Meeting with Broadband Providers

Community Broadband Playbook

Top Takeaways

  • The role of your committee is to host the meeting, scheduling a date, time and location that is convenient to you, the providers, and other stakeholders. The role of the technical assistance team member is to facilitate, helping to direct the conversation toward a mutually agreeable and beneficial conclusion between community and providers.
  • Making sure all providers have been included ahead of time is critical. Excluding existing companies could lead to legal difficulties.
  • Your technical assistance team member will help you locate and invite providers to your meeting, assist you in designing and arranging maps and other documents for your presentation, directly facilitate at the meeting itself, and recommend next steps after the meeting.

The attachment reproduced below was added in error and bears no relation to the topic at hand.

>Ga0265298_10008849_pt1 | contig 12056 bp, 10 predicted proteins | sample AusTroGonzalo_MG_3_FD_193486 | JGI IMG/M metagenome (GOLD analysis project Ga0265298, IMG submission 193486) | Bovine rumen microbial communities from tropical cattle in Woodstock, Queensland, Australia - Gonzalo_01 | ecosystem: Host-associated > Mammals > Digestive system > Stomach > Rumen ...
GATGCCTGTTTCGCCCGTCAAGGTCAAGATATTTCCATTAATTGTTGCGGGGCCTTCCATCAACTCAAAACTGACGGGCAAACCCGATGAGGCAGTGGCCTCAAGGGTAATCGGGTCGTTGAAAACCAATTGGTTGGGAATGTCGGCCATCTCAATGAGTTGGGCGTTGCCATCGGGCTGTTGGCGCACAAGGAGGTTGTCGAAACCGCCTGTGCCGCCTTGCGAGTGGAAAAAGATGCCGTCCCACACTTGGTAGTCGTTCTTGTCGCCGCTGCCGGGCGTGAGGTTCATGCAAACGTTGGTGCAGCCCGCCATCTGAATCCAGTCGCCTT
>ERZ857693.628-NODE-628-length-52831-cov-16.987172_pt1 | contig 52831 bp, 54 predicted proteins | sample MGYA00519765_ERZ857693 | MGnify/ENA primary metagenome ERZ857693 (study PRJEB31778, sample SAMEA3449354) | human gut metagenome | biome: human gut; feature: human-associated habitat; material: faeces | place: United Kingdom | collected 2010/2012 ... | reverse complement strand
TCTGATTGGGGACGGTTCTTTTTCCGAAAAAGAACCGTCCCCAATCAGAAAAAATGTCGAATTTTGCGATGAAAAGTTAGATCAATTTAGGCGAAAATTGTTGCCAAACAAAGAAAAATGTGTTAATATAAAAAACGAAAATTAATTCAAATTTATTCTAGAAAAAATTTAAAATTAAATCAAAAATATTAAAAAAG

These providers are crucial assets and resources for you, but they also represent your key audiences. After you have gathered evidence of need and demand, after you have considered possible policy changes to make broadband deployment more possible and attractive to providers, and after you have mapped and analyzed your physical, architectural and geographic assets as well as your “human resources,” you and your committee will want to meet with broadband providers, both incumbent (those who already have a presence in the community) and potential newcomers, and present them with your findings.